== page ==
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The Development of AI-Enabled Smart Machines in Singapore

Most aspects of everyday lives as consumers or employees have been embedded by Artificial Intelligence (AI) based systems. The further advancement and increased diffusion of AI capabilities pose risks of job replacement and even concerns of what this all means in terms of being human. Singapore Management University’s (SMU)Business Partnerships unit and International Trading Institute delved into the issue of “Working with AI-Enabled Smart Machines”.

University professors and thought leaders documented 30 examples of people doing their everyday work in real-world business settings in partnership with AI-enabled smart machines. These case studies will be used in their co-authored book The Future of Work Now: People Collaborating with Smart Machines.

The case studies covered a range of industry settings including insurance and financial services, knowledge work across other service sector industries, healthcare, factory floor production, and field operations across multiple industries.

One example cited was from one of Singapore’s banks who had massive migration to data analytics starting in 2010 and their follow-on progression into using machine learning. The system was able to draw on the bank’s existing data sources and external data to evaluate the probability of fraud or financial crime.

Before using this new system, the majority of the time spent by the bank employees who were doing transaction surveillance was on data amalgamation and sorting through the alerts generated by the prior generation of rule-based systems. The latter is an earlier type of AI application, with most of these alerts being false alarms.

With the new machine-learning-based system analysing and evaluating the rule-based alerts, the transaction surveillance employees can now focus directly on the alerts identified by the system as having a high or medium probability of being an actual problem.

The employee’s work time is allocated more efficiently, as they no longer need to look at large numbers of false alarms. Additionally, they no longer need to manually amalgamate all the supporting information use to evaluate each alarm as that background data access and integration work was automated as part of the machine learning application.

Another case study was on Southeast Asia’s largest e-commerce platform.  They are a digital-native born company whose business is based on AI-enabled data analytics. The case study highlighted the role of their product managers. These are the people who orchestrate the complex process of developing, phasing in and scaling new Shopee e-commerce platform capabilities and feature enhancements.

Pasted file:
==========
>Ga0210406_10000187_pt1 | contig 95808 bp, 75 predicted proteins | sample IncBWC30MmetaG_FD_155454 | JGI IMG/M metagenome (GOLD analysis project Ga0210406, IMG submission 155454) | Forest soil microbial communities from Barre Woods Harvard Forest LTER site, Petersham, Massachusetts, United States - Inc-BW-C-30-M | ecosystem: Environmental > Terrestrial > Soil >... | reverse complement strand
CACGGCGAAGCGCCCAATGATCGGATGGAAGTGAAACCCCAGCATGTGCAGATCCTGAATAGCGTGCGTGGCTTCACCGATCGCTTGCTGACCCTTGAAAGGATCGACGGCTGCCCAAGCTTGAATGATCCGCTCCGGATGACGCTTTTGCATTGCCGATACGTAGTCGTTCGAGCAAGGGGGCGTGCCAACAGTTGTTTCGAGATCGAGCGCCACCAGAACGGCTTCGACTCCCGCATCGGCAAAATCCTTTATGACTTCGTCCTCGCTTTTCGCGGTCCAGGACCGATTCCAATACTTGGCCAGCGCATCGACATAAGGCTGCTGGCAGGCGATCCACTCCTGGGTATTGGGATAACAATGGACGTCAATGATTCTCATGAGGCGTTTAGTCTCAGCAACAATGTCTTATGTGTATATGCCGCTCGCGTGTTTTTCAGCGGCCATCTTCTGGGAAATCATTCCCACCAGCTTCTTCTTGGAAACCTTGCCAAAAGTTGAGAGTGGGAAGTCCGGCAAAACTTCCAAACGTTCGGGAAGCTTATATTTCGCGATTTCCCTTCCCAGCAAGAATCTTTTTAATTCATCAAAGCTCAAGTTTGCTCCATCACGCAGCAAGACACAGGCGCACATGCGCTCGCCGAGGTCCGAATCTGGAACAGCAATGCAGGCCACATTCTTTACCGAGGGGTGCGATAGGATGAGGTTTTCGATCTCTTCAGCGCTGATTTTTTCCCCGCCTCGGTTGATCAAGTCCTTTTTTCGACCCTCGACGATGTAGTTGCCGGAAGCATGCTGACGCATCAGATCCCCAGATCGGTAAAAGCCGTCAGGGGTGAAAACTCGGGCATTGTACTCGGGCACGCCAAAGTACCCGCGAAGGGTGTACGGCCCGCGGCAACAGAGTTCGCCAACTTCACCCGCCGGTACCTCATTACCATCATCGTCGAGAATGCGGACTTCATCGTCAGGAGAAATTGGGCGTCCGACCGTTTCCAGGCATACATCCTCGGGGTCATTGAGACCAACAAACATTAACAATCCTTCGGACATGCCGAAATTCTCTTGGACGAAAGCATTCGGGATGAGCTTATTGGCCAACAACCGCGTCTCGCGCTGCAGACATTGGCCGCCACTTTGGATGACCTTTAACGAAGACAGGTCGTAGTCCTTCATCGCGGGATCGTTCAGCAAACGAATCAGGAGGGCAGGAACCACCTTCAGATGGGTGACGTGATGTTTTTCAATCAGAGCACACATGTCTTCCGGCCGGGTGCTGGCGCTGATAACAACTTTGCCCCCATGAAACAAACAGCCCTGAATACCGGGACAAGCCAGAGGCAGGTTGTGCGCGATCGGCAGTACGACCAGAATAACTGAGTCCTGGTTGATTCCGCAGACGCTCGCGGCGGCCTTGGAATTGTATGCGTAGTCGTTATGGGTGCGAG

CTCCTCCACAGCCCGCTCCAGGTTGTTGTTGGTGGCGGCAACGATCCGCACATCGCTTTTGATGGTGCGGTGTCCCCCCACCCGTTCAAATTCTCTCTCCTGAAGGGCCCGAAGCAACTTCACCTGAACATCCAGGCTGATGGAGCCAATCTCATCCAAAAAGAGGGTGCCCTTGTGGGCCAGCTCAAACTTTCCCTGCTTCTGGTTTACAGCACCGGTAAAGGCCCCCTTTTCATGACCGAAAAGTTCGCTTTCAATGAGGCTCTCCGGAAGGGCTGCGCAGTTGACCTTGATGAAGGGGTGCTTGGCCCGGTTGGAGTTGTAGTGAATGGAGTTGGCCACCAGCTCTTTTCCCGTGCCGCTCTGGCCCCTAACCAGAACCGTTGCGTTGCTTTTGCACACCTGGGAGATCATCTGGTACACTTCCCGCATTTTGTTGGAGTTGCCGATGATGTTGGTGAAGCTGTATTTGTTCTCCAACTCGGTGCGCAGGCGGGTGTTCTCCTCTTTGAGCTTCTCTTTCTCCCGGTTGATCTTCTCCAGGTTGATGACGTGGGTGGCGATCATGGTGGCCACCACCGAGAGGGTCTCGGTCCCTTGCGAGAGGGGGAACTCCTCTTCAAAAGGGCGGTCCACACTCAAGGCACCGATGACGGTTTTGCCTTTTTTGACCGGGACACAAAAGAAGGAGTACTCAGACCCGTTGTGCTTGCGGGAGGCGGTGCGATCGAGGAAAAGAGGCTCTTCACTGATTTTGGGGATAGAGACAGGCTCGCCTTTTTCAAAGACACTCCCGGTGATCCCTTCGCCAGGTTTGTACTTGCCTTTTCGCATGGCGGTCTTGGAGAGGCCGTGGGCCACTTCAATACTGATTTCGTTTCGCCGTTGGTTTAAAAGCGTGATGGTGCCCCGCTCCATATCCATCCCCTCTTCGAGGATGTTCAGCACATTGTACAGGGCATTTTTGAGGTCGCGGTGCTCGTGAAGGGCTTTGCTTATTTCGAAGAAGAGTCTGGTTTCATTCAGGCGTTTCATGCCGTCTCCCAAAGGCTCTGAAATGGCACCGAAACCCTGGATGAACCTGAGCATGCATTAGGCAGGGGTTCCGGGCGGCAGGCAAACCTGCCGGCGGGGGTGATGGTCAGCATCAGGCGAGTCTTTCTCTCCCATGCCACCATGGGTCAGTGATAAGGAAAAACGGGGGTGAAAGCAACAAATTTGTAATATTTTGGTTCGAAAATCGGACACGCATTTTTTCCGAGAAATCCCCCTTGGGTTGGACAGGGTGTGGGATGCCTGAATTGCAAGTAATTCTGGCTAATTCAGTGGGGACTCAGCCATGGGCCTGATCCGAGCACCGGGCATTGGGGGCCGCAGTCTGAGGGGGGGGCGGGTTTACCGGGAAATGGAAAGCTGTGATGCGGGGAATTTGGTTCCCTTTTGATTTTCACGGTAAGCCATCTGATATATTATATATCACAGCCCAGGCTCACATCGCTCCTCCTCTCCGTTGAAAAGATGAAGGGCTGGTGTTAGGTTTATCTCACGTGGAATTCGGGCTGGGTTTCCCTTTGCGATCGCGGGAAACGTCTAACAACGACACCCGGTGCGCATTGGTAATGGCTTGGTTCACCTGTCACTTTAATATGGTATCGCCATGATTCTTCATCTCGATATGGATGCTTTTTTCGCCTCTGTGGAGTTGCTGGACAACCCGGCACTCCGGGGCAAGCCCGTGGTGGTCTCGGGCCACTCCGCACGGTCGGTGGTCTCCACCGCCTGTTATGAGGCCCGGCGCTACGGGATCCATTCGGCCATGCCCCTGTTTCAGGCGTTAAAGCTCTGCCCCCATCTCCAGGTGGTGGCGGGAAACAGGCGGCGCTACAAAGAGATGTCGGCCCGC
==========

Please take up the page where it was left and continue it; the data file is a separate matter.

The product manager’s challenge is to do this in a way that meets business goals, satisfies customer needs, deals with the constraints and problems faced by the technology teams developing the new AI-enabled capabilities and features, and addresses the many conflicting requirements and trade-offs that arise.

The case study highlighted that while product managers are overseeing the processes of bringing AI-enabled capabilities and features of the platform to market, the nature of their role is so multi-faceted and complex that very few of their engagement management, negotiation, coordination, and decision-making tasks can be automated by these same type of AI capabilities. This product manager example illustrates one of the important ways in which human roles are required to manage the implementation of AI-based change efforts within a complex company setting.

The threat is not about AI taking away human jobs. The real threat is when people choose not to team with AI. Organisations need to learn how to capitalise on what AI can do, go beyond just thinking about simple labour displacement and manpower cost savings, and find ways to use the technology to create value in ways that lead to new demand and correspondingly to new employment opportunities.

As reported by OpenGov Asia, AI is becoming more sophisticated at doing what humans do, but more efficiently, quickly, and cheaply. Scientists from Singapore’s Nanyang Technological University (NTU) and clinicians from Tan Tock Seng Hospital (TTSH) have used artificial intelligence to create a new method of screening for glaucoma.

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